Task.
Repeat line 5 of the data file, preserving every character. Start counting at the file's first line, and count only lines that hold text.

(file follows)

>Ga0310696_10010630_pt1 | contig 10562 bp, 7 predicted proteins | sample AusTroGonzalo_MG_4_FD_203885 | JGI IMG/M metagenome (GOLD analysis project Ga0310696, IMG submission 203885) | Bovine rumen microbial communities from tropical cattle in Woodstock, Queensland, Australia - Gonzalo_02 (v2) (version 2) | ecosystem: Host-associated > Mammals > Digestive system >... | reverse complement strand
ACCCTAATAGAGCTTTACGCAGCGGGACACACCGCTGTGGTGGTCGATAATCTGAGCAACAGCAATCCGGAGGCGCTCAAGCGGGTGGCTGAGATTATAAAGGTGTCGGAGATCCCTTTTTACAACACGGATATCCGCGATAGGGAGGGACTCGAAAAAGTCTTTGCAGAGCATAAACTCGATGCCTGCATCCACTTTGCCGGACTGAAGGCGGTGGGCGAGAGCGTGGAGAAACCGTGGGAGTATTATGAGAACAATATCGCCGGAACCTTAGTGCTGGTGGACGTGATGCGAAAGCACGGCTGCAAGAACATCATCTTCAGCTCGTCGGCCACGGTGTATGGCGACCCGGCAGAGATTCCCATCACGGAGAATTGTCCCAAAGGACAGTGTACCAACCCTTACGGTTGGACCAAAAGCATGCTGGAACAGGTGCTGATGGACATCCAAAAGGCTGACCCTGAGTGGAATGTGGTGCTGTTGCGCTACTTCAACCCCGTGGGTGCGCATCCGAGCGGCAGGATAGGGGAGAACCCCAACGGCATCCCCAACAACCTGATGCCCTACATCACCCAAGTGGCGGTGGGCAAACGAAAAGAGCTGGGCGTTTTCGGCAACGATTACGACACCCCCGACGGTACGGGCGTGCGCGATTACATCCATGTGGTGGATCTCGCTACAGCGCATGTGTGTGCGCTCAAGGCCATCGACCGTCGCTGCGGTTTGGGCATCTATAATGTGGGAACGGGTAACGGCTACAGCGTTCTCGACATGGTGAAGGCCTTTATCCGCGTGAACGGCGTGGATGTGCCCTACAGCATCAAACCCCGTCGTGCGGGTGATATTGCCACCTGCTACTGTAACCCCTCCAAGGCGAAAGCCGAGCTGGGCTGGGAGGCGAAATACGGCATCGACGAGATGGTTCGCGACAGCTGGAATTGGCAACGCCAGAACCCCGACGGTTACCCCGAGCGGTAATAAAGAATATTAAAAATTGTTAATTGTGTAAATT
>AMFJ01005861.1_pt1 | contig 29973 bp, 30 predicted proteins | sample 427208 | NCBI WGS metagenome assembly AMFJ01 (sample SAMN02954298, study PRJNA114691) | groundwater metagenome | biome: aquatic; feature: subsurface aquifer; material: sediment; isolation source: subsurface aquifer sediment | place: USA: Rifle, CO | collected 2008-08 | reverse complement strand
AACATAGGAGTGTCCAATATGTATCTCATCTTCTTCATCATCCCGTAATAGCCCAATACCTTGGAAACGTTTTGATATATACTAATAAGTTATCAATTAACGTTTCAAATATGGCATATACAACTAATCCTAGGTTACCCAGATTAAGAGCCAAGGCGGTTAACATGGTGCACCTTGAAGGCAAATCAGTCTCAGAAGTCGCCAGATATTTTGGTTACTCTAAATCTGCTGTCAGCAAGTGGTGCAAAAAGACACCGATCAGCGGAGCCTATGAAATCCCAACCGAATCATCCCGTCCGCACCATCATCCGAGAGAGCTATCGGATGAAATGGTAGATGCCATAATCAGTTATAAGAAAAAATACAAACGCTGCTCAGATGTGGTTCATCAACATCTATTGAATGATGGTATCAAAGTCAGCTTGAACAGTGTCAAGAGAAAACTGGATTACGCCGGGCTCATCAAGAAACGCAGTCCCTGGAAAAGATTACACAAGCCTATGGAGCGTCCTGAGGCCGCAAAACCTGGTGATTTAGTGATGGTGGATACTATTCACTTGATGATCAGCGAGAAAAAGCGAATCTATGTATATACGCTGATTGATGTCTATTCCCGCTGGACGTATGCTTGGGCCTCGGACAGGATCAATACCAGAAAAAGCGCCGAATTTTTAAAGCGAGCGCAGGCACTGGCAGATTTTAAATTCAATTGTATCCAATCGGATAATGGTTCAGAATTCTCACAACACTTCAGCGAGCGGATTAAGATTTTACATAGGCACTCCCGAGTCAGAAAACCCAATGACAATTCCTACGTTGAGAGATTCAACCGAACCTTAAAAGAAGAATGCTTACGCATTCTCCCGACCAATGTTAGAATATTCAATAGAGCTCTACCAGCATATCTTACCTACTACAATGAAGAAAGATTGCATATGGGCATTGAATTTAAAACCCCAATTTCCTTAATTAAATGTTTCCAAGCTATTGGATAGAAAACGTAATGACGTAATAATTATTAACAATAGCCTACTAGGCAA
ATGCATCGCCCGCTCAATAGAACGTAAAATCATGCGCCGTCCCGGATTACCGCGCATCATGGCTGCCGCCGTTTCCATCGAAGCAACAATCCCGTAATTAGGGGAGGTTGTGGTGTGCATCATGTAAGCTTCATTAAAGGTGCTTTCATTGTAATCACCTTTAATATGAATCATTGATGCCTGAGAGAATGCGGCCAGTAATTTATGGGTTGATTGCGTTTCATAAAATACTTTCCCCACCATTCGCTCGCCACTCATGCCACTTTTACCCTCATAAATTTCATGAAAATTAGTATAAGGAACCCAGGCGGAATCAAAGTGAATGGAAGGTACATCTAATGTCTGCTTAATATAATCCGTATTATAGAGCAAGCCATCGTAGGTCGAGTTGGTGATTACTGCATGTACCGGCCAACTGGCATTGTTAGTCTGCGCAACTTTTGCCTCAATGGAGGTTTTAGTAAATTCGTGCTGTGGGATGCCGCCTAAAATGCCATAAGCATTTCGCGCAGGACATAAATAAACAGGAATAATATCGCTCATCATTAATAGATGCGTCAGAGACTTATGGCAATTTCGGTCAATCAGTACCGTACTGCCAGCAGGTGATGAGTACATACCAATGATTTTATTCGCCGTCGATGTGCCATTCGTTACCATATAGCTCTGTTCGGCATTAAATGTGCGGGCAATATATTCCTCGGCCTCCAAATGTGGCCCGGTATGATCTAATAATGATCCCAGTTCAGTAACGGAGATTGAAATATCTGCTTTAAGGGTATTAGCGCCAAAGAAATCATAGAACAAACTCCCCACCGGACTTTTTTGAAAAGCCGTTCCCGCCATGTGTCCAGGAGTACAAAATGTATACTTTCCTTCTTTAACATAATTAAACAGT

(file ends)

ATGCATCGCCCGCTCAATAGAACGTAAAATCATGCGCCGTCCCGGATTACCGCGCATCATGGCTGCCGCCGTTTCCATCGAAGCAACAATCCCGTAATTAGGGGAGGTTGTGGTGTGCATCATGTAAGCTTCATTAAAGGTGCTTTCATTGTAATCACCTTTAATATGAATCATTGATGCCTGAGAGAATGCGGCCAGTAATTTATGGGTTGATTGCGTTTCATAAAATACTTTCCCCACCATTCGCTCGCCACTCATGCCACTTTTACCCTCATAAATTTCATGAAAATTAGTATAAGGAACCCAGGCGGAATCAAAGTGAATGGAAGGTACATCTAATGTCTGCTTAATATAATCCGTATTATAGAGCAAGCCATCGTAGGTCGAGTTGGTGATTACTGCATGTACCGGCCAACTGGCATTGTTAGTCTGCGCAACTTTTGCCTCAATGGAGGTTTTAGTAAATTCGTGCTGTGGGATGCCGCCTAAAATGCCATAAGCATTTCGCGCAGGACATAAATAAACAGGAATAATATCGCTCATCATTAATAGATGCGTCAGAGACTTATGGCAATTTCGGTCAATCAGTACCGTACTGCCAGCAGGTGATGAGTACATACCAATGATTTTATTCGCCGTCGATGTGCCATTCGTTACCATATAGCTCTGTTCGGCATTAAATGTGCGGGCAATATATTCCTCGGCCTCCAAATGTGGCCCGGTATGATCTAATAATGATCCCAGTTCAGTAACGGAGATTGAAATATCTGCTTTAAGGGTATTAGCGCCAAAGAAATCATAGAACAAACTCCCCACCGGACTTTTTTGAAAAGCCGTTCCCGCCATGTGTCCAGGAGTACAAAATGTATACTTTCCTTCTTTAACATAATTAAACAGT